Posted by John Holland on Tuesday, 06/18/2013
Here at The Collaborateurs we look forward while working together. I always enjoy finding ways in which our differences have led us on different paths to a common ground. One of the key ways you and I differ is in our route to teaching. I went through an essentially classic teacher preparation graduate program. You entered the field as a New York City Teaching Fellow. My undergrad was in sculpture yours in computer science. I entered the field having been a substitute for 2 years and essentially taught myself, through hands on experience, how to manage classrooms. You entered the profession and learned on the ground with support from the NYC fellows. When I went into teacher preparation I had already spent more time in schools than any of my peers because I had completed two 3-month positions as a substitute Head Start teacher. I think that is why I took so much of my course work with a grain of salt. I knew that some of what I was learning would not be valuable. At the same time, there was content I learned during that time, especially in educational psychology, foundations of education, and ethics of teaching that grounded my practice in solid pedagogical theory. There was a great deal I learned that I didn’t know I needed. And yet we, are both effective teachers who have expanded the definition of teacher leader, in small ways, through Innovative Leadership.
The National Council on Teaching Quality Released a report today that essentially casts almost every teacher preparation program in the nation as less than adequate. There were no elementary programs that met the 4 star rating and only four universities (Furman, Lipscomb, Ohio State and Vanderbilt) received that rating for their secondary programs.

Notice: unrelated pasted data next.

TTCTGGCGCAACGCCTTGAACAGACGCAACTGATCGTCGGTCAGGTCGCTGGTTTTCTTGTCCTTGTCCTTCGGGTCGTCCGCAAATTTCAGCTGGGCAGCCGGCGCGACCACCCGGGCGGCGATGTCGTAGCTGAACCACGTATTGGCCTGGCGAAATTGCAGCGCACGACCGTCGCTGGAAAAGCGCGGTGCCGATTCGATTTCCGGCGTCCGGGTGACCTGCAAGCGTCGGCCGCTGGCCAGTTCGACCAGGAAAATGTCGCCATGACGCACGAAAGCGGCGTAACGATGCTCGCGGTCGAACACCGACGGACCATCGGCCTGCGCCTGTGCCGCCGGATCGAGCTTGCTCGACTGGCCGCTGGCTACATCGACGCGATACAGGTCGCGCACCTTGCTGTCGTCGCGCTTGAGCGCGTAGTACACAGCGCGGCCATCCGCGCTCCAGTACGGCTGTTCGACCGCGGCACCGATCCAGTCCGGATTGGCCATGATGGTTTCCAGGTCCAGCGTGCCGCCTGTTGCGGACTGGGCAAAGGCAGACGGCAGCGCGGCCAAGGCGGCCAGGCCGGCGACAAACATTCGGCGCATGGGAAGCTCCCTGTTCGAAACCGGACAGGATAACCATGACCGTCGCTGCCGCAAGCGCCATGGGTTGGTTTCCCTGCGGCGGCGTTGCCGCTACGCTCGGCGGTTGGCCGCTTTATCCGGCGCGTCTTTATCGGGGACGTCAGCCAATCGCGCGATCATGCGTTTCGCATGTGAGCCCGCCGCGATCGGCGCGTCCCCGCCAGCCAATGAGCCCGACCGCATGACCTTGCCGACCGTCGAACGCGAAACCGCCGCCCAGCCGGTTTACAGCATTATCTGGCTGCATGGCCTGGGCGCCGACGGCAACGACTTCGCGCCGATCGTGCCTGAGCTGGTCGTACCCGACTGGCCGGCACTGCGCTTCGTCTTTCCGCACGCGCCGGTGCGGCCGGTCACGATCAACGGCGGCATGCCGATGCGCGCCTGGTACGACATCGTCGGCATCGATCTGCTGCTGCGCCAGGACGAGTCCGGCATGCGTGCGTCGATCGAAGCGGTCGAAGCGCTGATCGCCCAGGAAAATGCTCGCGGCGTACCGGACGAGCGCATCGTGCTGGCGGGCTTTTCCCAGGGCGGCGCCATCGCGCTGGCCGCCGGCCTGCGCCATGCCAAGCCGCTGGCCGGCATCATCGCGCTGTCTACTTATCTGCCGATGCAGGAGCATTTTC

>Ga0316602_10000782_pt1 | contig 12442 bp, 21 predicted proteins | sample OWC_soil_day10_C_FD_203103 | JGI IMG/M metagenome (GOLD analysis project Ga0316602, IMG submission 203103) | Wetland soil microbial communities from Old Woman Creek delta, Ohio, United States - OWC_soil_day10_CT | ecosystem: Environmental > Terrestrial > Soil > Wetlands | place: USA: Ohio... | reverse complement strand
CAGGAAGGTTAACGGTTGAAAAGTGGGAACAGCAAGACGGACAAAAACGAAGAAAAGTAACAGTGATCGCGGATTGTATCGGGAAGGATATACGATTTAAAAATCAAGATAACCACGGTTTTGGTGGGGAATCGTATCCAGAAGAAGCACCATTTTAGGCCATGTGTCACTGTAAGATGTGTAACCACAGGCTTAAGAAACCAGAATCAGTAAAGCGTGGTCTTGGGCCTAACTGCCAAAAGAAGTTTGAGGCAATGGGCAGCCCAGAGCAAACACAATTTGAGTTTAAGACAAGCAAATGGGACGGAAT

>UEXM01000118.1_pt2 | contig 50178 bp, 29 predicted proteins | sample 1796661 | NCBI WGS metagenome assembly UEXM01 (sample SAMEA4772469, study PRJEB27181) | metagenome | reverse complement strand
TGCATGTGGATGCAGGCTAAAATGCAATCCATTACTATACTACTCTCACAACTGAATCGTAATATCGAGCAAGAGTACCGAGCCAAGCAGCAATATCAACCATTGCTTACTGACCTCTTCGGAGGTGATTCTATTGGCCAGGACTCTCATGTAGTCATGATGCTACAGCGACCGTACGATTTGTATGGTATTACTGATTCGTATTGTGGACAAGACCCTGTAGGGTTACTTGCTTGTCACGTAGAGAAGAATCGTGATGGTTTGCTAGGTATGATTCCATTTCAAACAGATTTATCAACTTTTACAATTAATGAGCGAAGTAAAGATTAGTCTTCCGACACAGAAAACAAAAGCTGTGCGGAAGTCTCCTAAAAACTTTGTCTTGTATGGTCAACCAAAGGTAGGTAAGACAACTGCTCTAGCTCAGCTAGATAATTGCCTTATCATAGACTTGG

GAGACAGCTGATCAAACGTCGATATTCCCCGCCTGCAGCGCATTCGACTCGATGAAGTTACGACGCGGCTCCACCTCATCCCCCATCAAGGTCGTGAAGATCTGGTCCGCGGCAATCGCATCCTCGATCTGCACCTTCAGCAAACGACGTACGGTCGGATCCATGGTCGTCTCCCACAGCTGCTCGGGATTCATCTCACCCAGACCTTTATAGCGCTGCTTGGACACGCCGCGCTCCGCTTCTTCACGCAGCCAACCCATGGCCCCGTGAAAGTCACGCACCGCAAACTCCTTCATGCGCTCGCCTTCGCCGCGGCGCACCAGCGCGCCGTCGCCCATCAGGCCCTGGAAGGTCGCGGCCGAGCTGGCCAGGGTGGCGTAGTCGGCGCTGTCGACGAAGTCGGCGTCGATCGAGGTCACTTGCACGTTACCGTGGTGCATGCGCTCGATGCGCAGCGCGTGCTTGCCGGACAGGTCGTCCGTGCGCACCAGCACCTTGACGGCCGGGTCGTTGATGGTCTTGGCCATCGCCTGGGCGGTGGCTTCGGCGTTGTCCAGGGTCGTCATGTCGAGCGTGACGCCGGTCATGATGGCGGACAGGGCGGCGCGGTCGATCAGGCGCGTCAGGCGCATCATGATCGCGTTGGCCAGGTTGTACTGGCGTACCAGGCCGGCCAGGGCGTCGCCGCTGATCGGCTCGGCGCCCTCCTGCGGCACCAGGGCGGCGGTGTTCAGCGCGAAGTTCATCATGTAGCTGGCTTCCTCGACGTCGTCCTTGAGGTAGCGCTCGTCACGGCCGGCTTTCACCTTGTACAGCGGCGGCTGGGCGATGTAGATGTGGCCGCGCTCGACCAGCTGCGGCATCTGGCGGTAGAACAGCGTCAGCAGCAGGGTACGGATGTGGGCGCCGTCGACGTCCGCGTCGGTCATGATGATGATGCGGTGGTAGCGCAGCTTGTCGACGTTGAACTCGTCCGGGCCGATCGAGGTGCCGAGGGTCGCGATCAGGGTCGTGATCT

The methodology for the report uses documents to come to its conclusion.
From Institutions of Higher Education (IHE)
guidelines (including Teacher Performance
IHEs and/or individual faculty
Teacher candidates or other students at IHE
IHE– District correspondence
Graduate and employer surveys
State data on IHE performance
IHE demographic data
K-12 school districts
Websites and reports provided by K-12 school
districts, state and/or federal agencies
There was no direct observation, value-added measurement of graduates, or teacher retention statistics considered. It does not acknowledge the complex context of effective teacher preparation. I think the least helpful part of this report is that it addresses teacher preparation as it is currently implemented in comparison to the current educational landscape. I think what would be more helpful would be to define a vision for what teacher preparation could become and highlight some examples of institutions headed in that forward thinking direction. That’s what we did when we created the report, Teaching 2030: Leveraging Teacher Preparation 2.0. It acknowledges in it’s title that this is just the second generation of teacher prep reform. We go on to describe what could be a vision for teacher prep 3.0 and it is exciting. From MOOCs (Massive Open Online Courses) to blended learning and from urban residencies to performance assessments it is a forward looking document. NCTQ whines in its report about the uncooperativeness of the majority of IHEs. It described in detail how it was frustrated by the ways in which IHEs boycotted their efforts. I suspect that this disagreeableness was brought on by the lack of focus on what matters in teacher preparation creating successful teachers who create student gains in their classrooms. To me this document is more of a way for those interested in de-professionalizing teaching to offer “evidence” that supports a bill in congress that would essentially open up teacher preparation to a charter school process in which any organization can create an academy for teacher preparation. As NCTQ looks back at teacher prepartion and finds fault CTQ (THE Center for Teaching Quality) looks forward to a stronger profession.